Chinese-American completes ‘long journey’ to justice – Sherry Chen’s Victory

Chinese-American completes ‘long journey’ to justice

Silicon Valley celebrates Sherry Chen’s victory in her lawsuit against the government

In 2016, Ding Ding TV interviewed Ohio Chinese American scientist-Sherry Chen when she was accused by the American Government in 2016.

On Nov. 20th 2022, Silicon Valley Celebrates Sherry Chen’s victory in her lawsuit against the government.

As an award-winning hydrologist at the National Weather Service, Sherry Chen built and implemented flood prediction models to save American lives and properties in the Ohio River Valley.

Born in China, she is a loyal naturalized American citizen. However, Sherry Chen has been persecuted repeatedly by the U.S. Government since 2012, first being wrongly prosecuted for espionage-related charges in 2014. Despite the case was dismissed without redress or apology to Sherry Chen, she was then wrongly fired from her job in 2016. After she won an appeal decision overwhelmingly to reinstate her to her job with backpay and benefits, the Government continued to abuse its authority and public funds to delay and deny her due justice in 2018.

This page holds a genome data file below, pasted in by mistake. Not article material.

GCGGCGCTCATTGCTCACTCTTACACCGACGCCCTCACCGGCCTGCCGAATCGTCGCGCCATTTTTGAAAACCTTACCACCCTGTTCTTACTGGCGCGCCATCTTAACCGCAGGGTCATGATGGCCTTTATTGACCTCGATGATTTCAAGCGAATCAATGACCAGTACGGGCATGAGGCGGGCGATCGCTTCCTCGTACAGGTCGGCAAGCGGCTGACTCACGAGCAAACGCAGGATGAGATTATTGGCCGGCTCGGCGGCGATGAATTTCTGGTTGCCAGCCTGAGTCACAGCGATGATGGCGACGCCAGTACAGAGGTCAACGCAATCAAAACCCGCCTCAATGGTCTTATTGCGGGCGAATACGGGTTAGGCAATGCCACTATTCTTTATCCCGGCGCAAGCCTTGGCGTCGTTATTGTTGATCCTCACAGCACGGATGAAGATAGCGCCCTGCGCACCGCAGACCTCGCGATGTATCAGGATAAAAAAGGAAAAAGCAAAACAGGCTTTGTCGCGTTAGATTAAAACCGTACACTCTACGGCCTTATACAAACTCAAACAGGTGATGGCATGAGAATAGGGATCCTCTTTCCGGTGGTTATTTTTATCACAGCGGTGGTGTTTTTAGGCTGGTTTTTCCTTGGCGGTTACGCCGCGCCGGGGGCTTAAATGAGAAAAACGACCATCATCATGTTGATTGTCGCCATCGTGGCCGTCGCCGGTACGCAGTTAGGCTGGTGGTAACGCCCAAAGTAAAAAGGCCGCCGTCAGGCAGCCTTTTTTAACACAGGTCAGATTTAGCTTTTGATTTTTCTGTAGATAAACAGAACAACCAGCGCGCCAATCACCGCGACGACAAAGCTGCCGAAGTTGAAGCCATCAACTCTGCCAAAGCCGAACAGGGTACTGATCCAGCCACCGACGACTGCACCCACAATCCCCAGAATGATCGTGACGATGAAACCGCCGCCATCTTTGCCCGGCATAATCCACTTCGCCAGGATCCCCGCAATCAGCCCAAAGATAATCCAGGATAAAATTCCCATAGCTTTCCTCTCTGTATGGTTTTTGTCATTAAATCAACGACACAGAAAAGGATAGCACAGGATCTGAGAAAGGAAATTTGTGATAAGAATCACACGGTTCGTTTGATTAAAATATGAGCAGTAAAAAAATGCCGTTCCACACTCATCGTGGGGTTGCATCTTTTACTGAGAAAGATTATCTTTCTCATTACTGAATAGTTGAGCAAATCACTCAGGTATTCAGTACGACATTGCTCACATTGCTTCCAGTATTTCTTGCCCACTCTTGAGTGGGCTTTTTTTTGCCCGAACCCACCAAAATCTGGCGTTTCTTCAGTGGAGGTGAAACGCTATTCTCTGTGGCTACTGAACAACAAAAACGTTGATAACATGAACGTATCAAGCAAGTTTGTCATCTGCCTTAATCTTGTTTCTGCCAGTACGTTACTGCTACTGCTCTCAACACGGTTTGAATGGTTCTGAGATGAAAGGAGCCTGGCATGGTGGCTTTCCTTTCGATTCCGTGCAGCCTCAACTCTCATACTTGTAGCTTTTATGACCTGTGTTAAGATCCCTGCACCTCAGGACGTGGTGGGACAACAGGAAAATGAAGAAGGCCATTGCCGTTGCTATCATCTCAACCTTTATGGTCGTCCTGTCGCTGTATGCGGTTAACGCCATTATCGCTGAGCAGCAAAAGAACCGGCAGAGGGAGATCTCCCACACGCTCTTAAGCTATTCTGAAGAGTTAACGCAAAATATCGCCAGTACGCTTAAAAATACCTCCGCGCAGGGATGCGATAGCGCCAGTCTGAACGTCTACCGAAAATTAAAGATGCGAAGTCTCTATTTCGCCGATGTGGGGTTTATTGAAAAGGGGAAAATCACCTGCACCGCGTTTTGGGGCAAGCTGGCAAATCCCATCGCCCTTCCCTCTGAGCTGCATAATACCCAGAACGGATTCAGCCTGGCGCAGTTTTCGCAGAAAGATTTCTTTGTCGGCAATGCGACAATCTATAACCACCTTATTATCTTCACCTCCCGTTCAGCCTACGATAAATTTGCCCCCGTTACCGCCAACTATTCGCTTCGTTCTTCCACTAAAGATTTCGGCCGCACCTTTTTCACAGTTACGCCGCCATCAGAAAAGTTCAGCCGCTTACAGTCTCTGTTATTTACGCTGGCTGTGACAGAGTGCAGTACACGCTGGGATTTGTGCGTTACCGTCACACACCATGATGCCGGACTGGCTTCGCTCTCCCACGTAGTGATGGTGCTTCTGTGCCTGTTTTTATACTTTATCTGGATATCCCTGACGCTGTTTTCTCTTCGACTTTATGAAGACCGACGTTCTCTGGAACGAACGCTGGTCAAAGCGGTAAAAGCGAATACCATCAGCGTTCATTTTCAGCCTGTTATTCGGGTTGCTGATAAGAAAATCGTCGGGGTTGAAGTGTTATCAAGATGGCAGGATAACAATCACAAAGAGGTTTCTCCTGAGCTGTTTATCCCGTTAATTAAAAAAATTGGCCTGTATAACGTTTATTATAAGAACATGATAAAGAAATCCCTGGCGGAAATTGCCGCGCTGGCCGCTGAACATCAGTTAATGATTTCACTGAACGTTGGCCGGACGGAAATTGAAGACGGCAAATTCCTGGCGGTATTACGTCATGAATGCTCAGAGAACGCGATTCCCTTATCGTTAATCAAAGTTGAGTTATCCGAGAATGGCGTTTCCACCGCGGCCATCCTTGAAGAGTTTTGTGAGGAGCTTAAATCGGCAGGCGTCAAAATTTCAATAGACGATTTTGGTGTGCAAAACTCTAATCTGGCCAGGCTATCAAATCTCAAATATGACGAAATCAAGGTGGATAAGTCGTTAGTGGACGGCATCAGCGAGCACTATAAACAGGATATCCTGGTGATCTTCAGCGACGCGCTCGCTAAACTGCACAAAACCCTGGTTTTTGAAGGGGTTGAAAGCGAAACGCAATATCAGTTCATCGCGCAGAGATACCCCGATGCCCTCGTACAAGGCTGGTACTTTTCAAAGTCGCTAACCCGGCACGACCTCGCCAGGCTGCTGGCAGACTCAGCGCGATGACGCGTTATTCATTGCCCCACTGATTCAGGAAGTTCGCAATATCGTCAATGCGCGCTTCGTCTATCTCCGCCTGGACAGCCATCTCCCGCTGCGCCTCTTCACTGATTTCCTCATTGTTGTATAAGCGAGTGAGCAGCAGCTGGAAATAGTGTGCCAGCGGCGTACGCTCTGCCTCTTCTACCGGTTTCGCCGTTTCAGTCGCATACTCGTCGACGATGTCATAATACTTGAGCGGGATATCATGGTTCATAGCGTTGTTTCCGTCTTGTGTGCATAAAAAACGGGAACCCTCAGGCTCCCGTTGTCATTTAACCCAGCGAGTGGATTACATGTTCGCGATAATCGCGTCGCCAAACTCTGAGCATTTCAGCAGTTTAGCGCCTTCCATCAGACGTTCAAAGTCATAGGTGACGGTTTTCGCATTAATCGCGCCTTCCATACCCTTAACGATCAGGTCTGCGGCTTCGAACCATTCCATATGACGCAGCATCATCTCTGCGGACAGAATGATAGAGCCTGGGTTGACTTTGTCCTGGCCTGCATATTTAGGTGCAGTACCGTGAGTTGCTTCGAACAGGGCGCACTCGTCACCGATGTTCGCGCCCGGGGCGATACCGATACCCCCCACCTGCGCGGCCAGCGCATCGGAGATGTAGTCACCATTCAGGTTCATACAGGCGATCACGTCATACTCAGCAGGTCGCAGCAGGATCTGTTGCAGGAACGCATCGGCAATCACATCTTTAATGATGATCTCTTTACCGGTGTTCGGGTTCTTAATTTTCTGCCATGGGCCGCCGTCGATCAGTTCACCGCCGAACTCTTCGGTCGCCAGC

Learn more about Sherry Chen and her story.

This month, the legal team for Sherry Chen, an award-winning Chinese American Scientist in the U.S. Department of Commerce, announced that the U.S. Government agreed to pay Sherry Chen almost $2 million in damages as settlement for the injustice Sherry endured in the past ten years.

This weekend, Monica Yeung opened her home and welcomed Sherry and her supporters who gathered to celebrate her victory.

Chinese-American completes ‘long journey’ to justice

But does Sherry Chen’s legal victory signal the end of racial profiling by US authorities?

Sherry Chen threw a party last weekend to celebrate her legal victory over her former employer, the US Department of Commerce (DOC). The purpose of the party, Chen said, was to thank her many loyal supporters for standing with her throughout her “long journey seeking justice.”

The celebration took place at a home in Palo Alto, California, belonging to Adrian and Monica Yeung Arima, where Chen was staying as their houseguest. Silicon Valley was where many of her supporters reside who donated to her legal defense fund and gave abiding moral support. Around a hundred attended the party.